When I got up the stairs to an attic, the sight would surprise anyone but me. The attic had always been nearly empty. In one corner, under a sloped sealing, my father had built a small closet for safe storage. I opened its little door, and there they were, neatly in a big cardboard box – my paintings and drawings. Not all, but a collection that my mother had curated over the years, the little crayon drawing included.

So a few days ago, when I was walking by the field and looking up in the sky, my mother came to me in the form of the freshly colored landscape. I now knew that my urge to paint white flowers hadn’t been an act against my mother, but a yearn for her acceptance that blank white blobs had once given to me. Now my question is: can I let go of them, or do I want to keep her in my art forever.

Paivi Eerola and her painting in progress. Read her thoughs about artistic voice and how other people affect it.

Who has influenced your art? Can you recognize how?

P.S. I also teach drawing and painting flowers in the class Floral Fantasies.

22 thoughts on “Why I Paint White Flowers – How Your Artistic Voice is Influenced by Others

  1. To me the white is a resting place – like bright sunlight splashes on leaves. It gives me time to wander about the painting to see all the colors and textures . It feels like I’m looking through a sunlit woods, peering into the dense, shaded backgrounds to find the beauty spots of color. To me, your white is peaceful, comfortable, and happy.

  2. I really enjoyed that glimpse into your personal life, hearing about how your mother influenced your art. I find it both courageous and generous for you to share personal stories like that. Interesting and inspiring! Thanks.

  3. I think the white flower examples that you are showing us here are shaped beautifully, organic, alive, emotional and unique.

  4. I loved the story about how you connect to your mother, my mother loved butterflies, so whenever I see one, I think of her.

  5. Thank you for sharing your very heartfelt story! I look at all of your paintings and I can’t even imagine how you do them! They are absolutely fascinating and glorious! I love all of the flowers, by the way!

  6. Hello Paivi, my own mother would not allow white flowers into our home. She said they meant sickness. I still get concerned if someone gives me flowers and white ones are mixed in the bunch! It is crazy, but that is the way it is. Thank you for the story of your early days. I see you have a strong resemblance to your mother.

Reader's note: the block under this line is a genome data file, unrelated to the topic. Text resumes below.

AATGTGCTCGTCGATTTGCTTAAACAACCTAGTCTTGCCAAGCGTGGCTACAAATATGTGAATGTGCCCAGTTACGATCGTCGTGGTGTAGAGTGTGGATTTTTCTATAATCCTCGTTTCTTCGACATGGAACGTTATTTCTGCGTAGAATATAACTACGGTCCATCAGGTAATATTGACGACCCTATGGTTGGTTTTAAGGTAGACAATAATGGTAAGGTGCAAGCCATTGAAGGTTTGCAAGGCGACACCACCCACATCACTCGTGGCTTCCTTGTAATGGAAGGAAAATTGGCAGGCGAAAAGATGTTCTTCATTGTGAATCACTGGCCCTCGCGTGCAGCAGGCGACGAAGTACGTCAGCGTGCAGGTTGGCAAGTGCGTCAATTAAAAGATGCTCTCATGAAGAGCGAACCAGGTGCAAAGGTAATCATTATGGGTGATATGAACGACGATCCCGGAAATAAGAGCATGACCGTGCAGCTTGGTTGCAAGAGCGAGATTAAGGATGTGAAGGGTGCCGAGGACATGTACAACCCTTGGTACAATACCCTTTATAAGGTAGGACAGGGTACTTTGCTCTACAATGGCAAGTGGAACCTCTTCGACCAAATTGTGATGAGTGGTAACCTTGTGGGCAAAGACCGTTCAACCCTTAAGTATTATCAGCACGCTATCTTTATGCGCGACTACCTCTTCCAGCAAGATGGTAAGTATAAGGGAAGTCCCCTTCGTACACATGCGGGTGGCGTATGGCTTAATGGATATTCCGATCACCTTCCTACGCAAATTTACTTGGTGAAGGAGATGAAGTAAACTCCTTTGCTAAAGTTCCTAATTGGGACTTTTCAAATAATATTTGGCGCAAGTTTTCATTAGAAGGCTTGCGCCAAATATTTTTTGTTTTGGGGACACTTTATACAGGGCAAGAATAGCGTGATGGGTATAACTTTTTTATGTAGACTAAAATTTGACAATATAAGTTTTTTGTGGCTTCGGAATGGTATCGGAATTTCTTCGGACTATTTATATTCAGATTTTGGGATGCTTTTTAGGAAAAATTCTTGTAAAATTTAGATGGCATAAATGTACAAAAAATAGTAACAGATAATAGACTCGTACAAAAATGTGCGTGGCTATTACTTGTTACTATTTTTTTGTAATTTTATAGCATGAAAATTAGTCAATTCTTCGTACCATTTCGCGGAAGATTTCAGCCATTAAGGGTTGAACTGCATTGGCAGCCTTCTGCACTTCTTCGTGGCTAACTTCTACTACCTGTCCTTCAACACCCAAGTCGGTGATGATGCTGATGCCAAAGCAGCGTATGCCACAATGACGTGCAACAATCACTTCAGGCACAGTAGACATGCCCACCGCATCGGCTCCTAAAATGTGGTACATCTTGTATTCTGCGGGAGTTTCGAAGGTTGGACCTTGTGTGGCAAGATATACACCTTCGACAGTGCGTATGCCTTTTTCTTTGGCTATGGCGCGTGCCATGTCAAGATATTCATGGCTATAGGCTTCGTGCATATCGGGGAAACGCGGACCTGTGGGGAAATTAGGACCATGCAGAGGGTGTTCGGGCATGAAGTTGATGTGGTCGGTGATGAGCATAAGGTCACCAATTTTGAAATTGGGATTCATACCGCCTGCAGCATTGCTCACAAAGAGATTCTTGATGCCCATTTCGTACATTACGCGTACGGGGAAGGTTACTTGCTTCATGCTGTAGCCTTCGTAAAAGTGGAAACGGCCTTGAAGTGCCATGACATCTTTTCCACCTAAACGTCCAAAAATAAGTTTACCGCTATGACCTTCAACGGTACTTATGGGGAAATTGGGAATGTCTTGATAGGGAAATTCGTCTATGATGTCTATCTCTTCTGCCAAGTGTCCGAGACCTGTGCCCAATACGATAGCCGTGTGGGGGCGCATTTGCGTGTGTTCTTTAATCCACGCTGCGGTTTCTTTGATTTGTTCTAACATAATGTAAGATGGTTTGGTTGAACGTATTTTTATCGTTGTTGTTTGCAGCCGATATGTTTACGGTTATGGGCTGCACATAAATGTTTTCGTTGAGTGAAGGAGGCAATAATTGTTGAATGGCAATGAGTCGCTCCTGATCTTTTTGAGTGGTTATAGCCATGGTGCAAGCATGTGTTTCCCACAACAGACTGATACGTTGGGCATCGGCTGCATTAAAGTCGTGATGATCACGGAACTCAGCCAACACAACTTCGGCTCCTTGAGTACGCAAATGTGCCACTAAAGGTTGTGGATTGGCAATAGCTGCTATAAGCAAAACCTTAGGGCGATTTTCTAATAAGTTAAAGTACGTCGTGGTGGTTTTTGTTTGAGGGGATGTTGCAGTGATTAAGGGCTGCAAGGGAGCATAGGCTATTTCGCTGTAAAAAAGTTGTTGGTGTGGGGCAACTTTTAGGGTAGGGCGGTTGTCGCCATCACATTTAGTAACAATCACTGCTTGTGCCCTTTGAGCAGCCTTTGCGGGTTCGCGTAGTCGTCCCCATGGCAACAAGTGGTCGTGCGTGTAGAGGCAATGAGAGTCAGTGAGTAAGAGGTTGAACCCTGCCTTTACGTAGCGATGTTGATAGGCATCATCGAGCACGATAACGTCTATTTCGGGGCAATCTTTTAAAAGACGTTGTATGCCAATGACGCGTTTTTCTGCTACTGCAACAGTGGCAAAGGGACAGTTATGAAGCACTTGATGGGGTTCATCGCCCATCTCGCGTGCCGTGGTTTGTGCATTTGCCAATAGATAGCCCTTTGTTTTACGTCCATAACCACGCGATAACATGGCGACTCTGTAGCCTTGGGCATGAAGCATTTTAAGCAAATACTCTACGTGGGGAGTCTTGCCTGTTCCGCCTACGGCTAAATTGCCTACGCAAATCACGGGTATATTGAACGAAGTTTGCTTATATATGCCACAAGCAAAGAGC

7. That is a beautiful story. I love white. Black always reminds me of death and white the eternal glory I hope to find someday in heaven. I love your story and work. It fascinates me. I’ve love to draw since I was able to remember. My father and grandfather encouraged me and wanted me to keep at it. Now, if I could only discover the way I want to paint. I am trying all styles and the abstract style interests me the most. You inspire me every time I watch your videos. I watch them over and over.

  8. Such appreciation for sharing a piece of your life again, Päivi! So this time, you take us back to your childhood and you are exploring your relationship with your mother. I think it is so important to relate our lives to others in any way we can–and through any of the arts! I wonder, if by the painting of white flowers, you are somehow trying to show her that you have discovered your “self”, and it is not exactly the one she always expected? Just a thought. I believe as you continue your paintings, the real “you” will reveal itself, more and more.
    I too longed to be an artist when I was young and was certainly encouraged by my parents; but sadly, they did not think to keep my youthful drawings and paintings…however, I kept so many of my children’s art work and plan to incorporate some of it into my art. Especially important to me, since my son has died.
    Thank you!

    1. Thank you for your comment, Louisa! I think it’s a wonderful idea to get inspiration from children’s drawings. It would also be a beautiful tribute to your son. A Dutch abstract artist Karel Appel has done that, and as a teenager, I also tried that approach a couple of times.

  9. Loved your testimony about your Mom. Deep down inside she was very proud of
    your art work or she would have never saved them.. Every color has its place I feel. Enjoy your art work…

  10. Thank you for sharing this wonderful story of your childhood. Think that smooch of who we are and what we pass along to our children is influenced by those early days and relationships. I love your white flowers and your tender attention to negative space. As many have written, Rilke and Leonard Cohen among them, the wound/crack is where the light comes in.

  11. Oh my gosh Päivi, what a bittersweet and emotional story! You have such an interesting way to draw all your threads together for a conclusion–whether it is on paper, or through your voice.

    1. Thanks so much, Heather! When working with data systems, my role was often integrator and many of the projects were about integrating many systems to work together. So that may have affected to my art (or vice versa).